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Sender: "Bruce Schuman"
Subject: The Uninvolved Citizen and Transpartisanship
Date: Mon, Mar 24, 2014
Msg: 100820

From: List for transpartisan leaders and innovators [mailto:TRANSPARTISAN@LISTS.THATAWAY.ORG] On Behalf Of Charles Wisoff Sent: Thursday, March 13, 2014 10:26 AM To: TRANSPARTISAN@LISTS.THATAWAY.ORG Subject: Re: [TRANSPARTISAN] The Uninvolved Citizen and Transpartisanship

Hello Fellow Transpartisan people,

I've found this thread to be very thought provoking, and I would like to share a few reflections. Beforehand, I want acknowledge the email Sandy just sent and follow the groundrules by sharing a little bit about myself:

My name is Charlie Wisoff. I'm a Research Assistant at the DC offices of the Kettering Foundation where I study public deliberation, citizen engagement, and the dynamics of how communities work. I have a particular focus on how public officials engage (or don't engage) with the public. I also have experience with a number of dialogue organizations, as a volunteer and trainee. Most recently, I volunteer my time doing trainings and advising for the Sustained Dialogue Campus Network. I have a B.A. in Politics, Philosophy and Economics from Brown University and I wrote my undergraduate thesis on a stakeholder engagement process. I'm also a trained and formerly practicing mediator.

My reflections: my first impulse after reading Michael and Rick's comments was to come to defense of public deliberation and to argue against the relevance of studies that show the general public is "politically ignorant". However, I hesitate to do so for the following reason: from what I gather about the members of this listserv, both from seeing the list of founders and reading threads, it is probably unlikely that we are all going to come agreement about issues like the best tactic/strategy for achieving transpartisanship. We all are coming to this issue from diverse backgrounds, careers and mindsets. For example, in the recent exchange you can see tensions between those who were focusing on structural causes of hyper-polarization (i.e. Rick's "cap-and-prioritize" suggestion) and those who focus on the nature of how we communicate and make decisions-collectively (the dialogue and deliberation folk). There was also a tension regarding who are the relevant political actors, elites or every-day citizens, or "sports fans," which I assume are somewhere in between.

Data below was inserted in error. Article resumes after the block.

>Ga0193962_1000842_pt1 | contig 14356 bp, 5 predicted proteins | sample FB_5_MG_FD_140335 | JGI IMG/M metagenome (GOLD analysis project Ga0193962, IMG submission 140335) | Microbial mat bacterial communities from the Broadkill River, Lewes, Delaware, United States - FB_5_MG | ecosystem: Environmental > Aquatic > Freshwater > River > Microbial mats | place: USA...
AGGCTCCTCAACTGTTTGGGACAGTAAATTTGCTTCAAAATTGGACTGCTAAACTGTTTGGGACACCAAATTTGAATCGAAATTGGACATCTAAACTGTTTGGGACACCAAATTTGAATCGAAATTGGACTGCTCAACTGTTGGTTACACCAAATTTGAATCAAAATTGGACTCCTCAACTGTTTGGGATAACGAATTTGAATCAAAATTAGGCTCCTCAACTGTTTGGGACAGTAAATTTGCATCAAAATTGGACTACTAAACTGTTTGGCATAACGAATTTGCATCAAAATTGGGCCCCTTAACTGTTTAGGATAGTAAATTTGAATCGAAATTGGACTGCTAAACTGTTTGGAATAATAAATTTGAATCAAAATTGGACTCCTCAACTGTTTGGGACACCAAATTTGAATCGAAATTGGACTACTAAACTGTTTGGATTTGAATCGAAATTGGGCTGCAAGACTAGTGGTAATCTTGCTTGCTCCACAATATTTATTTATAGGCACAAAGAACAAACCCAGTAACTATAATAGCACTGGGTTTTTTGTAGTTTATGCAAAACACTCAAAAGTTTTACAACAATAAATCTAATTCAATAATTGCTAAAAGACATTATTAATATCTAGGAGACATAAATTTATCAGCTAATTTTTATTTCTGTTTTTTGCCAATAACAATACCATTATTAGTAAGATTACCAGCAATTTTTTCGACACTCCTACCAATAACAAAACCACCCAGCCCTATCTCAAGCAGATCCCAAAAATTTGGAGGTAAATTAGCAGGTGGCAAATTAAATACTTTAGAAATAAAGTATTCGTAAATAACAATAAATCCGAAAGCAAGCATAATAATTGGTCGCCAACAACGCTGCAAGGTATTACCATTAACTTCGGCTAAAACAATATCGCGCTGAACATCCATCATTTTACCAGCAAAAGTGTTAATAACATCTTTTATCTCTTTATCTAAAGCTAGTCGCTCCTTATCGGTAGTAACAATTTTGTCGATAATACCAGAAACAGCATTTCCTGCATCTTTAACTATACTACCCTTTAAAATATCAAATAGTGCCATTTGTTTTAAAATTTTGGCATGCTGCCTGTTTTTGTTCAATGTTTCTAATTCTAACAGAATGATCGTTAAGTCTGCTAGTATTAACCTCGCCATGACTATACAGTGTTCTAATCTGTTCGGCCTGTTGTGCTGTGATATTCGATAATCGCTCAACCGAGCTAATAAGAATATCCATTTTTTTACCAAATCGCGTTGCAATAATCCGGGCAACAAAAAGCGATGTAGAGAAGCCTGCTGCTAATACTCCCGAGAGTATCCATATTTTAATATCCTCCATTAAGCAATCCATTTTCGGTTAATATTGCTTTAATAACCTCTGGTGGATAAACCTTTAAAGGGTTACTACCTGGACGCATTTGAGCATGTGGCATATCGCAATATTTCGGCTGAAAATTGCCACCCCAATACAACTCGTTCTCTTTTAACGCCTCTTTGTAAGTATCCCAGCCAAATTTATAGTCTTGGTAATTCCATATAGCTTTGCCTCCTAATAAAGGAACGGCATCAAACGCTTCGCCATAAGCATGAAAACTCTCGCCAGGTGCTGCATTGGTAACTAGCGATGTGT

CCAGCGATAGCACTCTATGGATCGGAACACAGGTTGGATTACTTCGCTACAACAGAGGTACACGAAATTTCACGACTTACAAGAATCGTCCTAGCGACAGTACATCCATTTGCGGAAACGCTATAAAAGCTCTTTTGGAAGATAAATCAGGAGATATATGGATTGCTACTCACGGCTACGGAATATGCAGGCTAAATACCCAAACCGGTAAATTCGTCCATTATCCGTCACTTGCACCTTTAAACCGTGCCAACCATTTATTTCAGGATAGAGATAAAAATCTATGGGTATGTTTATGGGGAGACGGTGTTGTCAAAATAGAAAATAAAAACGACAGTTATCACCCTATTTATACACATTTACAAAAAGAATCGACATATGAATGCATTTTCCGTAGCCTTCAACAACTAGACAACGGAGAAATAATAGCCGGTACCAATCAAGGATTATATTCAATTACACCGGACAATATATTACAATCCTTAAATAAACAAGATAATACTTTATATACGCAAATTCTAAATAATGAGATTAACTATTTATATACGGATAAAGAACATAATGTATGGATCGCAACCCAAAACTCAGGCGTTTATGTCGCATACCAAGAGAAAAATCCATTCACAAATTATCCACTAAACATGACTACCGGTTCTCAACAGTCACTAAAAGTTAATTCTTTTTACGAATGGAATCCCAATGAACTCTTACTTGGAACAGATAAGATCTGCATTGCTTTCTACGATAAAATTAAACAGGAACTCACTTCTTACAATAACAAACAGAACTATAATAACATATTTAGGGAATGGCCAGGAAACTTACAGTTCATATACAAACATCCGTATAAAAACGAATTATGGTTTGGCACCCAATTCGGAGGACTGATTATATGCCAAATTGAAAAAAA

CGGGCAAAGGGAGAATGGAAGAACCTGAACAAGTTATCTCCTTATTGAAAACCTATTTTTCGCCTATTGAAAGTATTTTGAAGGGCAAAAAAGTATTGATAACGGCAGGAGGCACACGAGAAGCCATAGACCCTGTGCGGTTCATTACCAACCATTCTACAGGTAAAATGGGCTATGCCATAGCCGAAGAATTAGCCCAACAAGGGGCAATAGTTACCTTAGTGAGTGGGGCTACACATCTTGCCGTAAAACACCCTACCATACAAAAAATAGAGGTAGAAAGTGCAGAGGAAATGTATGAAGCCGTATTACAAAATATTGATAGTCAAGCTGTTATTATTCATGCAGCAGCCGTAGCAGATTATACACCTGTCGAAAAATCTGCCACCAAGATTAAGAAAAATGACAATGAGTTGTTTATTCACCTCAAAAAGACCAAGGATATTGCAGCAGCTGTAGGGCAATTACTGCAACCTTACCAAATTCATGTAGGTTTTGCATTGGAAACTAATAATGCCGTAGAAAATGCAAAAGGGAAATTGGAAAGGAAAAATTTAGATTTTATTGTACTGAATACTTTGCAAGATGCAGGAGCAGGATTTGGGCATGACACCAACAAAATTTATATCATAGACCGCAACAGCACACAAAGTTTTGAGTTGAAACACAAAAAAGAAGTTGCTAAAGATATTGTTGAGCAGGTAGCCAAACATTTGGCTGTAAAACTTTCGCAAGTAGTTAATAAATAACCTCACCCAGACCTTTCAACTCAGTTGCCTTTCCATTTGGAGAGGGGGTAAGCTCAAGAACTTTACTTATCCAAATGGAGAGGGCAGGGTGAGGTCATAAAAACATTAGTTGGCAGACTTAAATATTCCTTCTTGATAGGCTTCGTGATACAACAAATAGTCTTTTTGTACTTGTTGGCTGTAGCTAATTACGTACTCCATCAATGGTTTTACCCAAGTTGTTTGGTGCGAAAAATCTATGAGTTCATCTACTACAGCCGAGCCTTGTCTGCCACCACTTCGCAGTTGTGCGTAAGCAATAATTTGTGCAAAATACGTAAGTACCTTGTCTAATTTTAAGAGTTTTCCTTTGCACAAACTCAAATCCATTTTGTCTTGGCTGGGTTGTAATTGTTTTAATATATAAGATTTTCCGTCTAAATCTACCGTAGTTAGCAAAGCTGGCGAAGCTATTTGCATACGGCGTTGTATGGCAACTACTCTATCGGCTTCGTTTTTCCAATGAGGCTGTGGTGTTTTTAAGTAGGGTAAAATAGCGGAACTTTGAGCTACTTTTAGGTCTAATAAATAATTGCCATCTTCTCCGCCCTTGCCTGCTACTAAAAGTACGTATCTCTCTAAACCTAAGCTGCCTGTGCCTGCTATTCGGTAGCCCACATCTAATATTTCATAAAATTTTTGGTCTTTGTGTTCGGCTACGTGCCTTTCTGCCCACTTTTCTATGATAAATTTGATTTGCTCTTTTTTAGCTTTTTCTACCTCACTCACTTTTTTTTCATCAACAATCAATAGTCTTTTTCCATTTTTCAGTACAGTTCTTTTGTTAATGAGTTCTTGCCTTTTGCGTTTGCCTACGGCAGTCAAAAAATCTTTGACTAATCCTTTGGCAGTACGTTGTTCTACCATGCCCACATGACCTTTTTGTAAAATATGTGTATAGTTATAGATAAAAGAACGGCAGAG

Now, it is useful to flesh out the reasoning and perspectives behind these tensions, but I doubt it will be productive to try to convince each other that we're right or one of us is more right than the other (not to say that this is what everyone was doing, I just fear that it is a danger). I argue this for two reasons: 1) We live in an extremely complex world where problems like polarization have a plethora of causes that are all intertwined. It is probably not possible to untangled them and take care of each one in a piece-meal fashion. Nor is it likely that there is a silver-bullet that will fix everything. 2) I'm guessing that most of us on this listserv are emotionally invested, not only in this problem, but in how we've come to see the problem. We like our models for fixing the world, and when people challenge those models our gut reaction is defend those models.

This brings me to what I find so promising about this listserv and my hopes for it. Transpartisan ship is a difficult goal to achieve. Many of us have been tackling it from difficult angles. Dialogue and Deliberation people trying to provide space for people to have more transpartisan conversations. The people at No Labels, for example, take a more traditional advocacy approach to the issue. I'm sure there are people from a number of other fields as well. The great potential of a listserv like this is to help us act and think together in a COMPLIMENTARY way. This is not the same as deliberative practitioners promoting a specific policy (which is relatively un-deliberative); nor is it getting advocates to hold forums. Rather, it is understanding each others' different modes of thinking so that when we act, whether individually or collectively, we act in a way that maximally utilizes our resources and draws on the strengths of each other.

Those are my two cents.




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